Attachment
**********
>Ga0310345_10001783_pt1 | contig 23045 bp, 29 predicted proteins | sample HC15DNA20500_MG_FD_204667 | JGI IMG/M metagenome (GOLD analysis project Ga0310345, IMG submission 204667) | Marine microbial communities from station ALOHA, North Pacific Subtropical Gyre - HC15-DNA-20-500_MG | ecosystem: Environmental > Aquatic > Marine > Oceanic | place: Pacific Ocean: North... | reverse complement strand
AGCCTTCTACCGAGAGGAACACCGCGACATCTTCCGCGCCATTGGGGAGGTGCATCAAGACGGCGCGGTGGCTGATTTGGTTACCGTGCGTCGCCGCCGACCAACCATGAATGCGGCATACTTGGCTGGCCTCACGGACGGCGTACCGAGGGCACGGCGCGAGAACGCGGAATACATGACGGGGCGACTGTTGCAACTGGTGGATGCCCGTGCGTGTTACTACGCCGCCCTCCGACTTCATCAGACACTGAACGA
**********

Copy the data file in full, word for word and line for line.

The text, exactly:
>Ga0310345_10001783_pt1 | contig 23045 bp, 29 predicted proteins | sample HC15DNA20500_MG_FD_204667 | JGI IMG/M metagenome (GOLD analysis project Ga0310345, IMG submission 204667) | Marine microbial communities from station ALOHA, North Pacific Subtropical Gyre - HC15-DNA-20-500_MG | ecosystem: Environmental > Aquatic > Marine > Oceanic | place: Pacific Ocean: North... | reverse complement strand
AGCCTTCTACCGAGAGGAACACCGCGACATCTTCCGCGCCATTGGGGAGGTGCATCAAGACGGCGCGGTGGCTGATTTGGTTACCGTGCGTCGCCGCCGACCAACCATGAATGCGGCATACTTGGCTGGCCTCACGGACGGCGTACCGAGGGCACGGCGCGAGAACGCGGAATACATGACGGGGCGACTGTTGCAACTGGTGGATGCCCGTGCGTGTTACTACGCCGCCCTCCGACTTCATCAGACACTGAACGA